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Stock market, hopes on the upswing as Pitt joins ACC

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When they shut off the beer taps, packed up the guitars and swept the floor after the last of the revelers had left Stage AE on the North Shore on Monday night, all that remained for Pitt coaches and athletes was this:
A lot of hard work.
Pitt has its wish. It’s in the ACC where it has unprecedented, long-term riches, solidarity and — maybe, someday — celebrity.
It’s a nice neighborhood in which to live, but can Pitt thrive in the ACC, especially in football and baseball? Difficult, yes, but far from impossible.
Everyone was reminded of that fact when Pitt announced it will retire wide receiver Larry Fitzgerald’s No. 1 jersey.
Believe it or not, attracting great athletes to the Pitt football program has been done before — over and over again. Fitzgerald is only one of nine Pitt greats to have their jerseys retired. If you didn’t know better, you’d never believe all these guys played at the same university. Here’s the list:
Dan Marino. Tony Dorsett. Mike Ditka. Bill Fralic. Hugh Green. Joe Schmidt. Mark May. Marshall Goldberg.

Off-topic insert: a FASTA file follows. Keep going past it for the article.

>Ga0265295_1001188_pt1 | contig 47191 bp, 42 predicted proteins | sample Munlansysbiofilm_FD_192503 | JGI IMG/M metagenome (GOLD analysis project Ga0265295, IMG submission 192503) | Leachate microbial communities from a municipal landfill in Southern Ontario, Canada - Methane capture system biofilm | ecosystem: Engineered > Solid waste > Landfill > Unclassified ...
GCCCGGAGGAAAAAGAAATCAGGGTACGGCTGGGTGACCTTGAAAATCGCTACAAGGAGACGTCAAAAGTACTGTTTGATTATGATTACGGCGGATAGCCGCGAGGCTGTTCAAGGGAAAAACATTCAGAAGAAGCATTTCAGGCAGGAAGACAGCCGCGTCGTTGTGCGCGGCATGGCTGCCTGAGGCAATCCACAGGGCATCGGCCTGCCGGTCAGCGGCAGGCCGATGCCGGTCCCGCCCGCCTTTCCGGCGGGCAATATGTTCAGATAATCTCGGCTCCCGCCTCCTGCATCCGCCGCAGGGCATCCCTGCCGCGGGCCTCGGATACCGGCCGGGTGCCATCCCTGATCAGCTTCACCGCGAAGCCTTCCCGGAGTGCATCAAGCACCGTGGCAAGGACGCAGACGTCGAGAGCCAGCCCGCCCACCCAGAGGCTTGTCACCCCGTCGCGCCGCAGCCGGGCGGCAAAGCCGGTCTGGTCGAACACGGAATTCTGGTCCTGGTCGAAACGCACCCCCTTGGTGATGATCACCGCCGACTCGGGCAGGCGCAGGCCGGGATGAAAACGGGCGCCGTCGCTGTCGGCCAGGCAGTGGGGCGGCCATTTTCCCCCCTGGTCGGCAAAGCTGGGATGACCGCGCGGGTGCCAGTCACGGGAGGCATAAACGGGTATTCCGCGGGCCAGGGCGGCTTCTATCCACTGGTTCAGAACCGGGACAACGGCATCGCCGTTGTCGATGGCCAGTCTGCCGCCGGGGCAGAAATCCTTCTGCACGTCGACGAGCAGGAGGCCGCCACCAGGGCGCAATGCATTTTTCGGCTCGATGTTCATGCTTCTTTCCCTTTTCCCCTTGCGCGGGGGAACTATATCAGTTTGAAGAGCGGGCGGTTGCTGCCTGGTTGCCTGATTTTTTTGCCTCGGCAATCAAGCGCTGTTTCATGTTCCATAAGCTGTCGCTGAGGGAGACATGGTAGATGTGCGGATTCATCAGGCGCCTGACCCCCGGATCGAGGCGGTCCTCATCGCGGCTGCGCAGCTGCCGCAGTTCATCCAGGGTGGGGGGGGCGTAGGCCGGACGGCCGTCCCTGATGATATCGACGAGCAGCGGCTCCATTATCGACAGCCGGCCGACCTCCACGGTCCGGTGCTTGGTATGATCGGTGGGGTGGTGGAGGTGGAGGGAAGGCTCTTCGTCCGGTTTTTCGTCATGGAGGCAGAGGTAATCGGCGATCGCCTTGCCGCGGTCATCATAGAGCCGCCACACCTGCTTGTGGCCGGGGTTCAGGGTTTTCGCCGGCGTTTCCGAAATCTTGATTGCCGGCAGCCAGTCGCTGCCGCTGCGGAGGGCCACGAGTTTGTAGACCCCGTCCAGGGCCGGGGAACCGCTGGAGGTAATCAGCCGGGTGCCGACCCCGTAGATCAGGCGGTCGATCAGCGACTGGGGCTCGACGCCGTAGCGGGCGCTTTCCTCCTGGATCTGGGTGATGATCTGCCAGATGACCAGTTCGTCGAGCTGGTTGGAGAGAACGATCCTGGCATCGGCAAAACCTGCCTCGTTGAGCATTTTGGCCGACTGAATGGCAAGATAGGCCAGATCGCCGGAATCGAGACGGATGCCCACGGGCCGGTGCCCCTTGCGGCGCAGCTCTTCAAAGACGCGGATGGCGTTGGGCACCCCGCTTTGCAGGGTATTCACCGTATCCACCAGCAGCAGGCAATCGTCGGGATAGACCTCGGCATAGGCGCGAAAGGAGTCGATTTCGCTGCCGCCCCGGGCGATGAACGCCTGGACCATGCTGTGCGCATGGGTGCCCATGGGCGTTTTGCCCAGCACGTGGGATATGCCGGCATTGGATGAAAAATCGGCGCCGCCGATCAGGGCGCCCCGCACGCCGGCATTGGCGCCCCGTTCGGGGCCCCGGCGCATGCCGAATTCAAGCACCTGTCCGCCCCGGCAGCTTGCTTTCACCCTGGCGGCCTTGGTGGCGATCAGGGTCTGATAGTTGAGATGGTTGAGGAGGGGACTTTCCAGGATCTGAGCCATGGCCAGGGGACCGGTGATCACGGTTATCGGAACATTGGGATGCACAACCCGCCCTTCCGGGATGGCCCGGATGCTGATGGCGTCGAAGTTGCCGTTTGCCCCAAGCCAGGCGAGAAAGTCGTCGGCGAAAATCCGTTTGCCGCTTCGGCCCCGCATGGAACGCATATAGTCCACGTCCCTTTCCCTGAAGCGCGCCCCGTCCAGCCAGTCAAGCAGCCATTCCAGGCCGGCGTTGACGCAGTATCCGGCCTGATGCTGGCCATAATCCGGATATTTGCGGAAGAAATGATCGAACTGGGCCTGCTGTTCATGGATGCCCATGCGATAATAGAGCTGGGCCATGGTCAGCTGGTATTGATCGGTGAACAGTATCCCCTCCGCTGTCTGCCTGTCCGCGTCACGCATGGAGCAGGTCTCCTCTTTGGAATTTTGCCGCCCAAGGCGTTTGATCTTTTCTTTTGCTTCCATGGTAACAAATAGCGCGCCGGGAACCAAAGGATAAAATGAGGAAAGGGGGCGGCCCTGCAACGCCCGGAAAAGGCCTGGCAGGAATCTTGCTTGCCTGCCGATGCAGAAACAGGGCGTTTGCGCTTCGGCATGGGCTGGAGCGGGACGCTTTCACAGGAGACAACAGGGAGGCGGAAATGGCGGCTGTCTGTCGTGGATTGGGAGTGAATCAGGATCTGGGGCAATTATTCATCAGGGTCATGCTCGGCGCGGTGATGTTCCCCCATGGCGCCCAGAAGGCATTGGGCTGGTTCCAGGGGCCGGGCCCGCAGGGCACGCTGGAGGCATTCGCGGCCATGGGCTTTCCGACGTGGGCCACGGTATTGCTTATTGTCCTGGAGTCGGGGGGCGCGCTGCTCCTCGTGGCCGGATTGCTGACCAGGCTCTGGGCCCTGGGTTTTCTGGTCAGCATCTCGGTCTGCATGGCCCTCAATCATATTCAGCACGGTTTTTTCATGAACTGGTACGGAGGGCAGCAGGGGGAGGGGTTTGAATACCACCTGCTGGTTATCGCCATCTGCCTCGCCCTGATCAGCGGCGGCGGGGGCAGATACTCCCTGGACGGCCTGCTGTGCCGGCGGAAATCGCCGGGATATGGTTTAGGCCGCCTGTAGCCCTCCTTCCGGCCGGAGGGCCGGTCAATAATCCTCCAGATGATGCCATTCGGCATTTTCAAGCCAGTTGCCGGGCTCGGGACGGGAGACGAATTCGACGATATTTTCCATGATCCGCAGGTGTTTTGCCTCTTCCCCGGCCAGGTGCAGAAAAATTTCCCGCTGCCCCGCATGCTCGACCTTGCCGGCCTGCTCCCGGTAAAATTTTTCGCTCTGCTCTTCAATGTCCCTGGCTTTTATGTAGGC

“To be mentioned in the same breath with some of those names, it throws you for a loop,” Fitzgerald said.
Four of the eight are in the Pro Football Hall of Fame — Marino, Dorsett, Ditka and Schmidt — and Pitt athletic director Steve Pederson boldly proclaimed Fitzgerald will become the fifth after he retires from the NFL.
No argument here: Fitzgerald has played nine seasons with the Arizona Cardinals, making 764 catches for 10,413  yards and 77 touchdowns.
For now, Pederson said, Fitzgerald is “the greatest wide receiver ever to play college football.”
Again, no argument. Fitzgerald played two seasons at Pitt (2002 and 2003) and scored a touchdown every 4.7 times he made a catch. I did the math twice just to be sure — 161 receptions, 34 touchdowns. Astounding.
Fitzgerald is a Pitt man and a Pitt fan. “I was 17 when I came here. I was a boy,” he said. “At 20, I left as a man.”
So, you need to consider his remarks in that light. But he is optimistic that Pitt football can succeed because of what the ACC has to offer and his faith in second-year coach Paul Chryst.
“They have a great leader in coach Chryst. He is unbelievable man,” Fitzgerald said. “He is going to get this program to the top of the ACC, I have no doubt, in a short period of time.”
His advise to the current Pitt players: “Continue to work hard. Be ready for great things.”
Fitzgerald owes a lot to Pitt and former coach Walt Harris, who recruited him and suggested he wear his high school number (No. 1) as a freshman.
“I felt like I had a big responsibility wearing  it,” he said. “It’s never about the name on the back. It’s about the name on the front. You wanted to make sure you represented the university in the right way.”
Fitzgerald represented Pitt on Monday when the ACC held its welcoming news conference at the NASDAQ Stock Exchange in New York.
The market was up 0.92 percent, by the way. A sign? Pitt hopes so.

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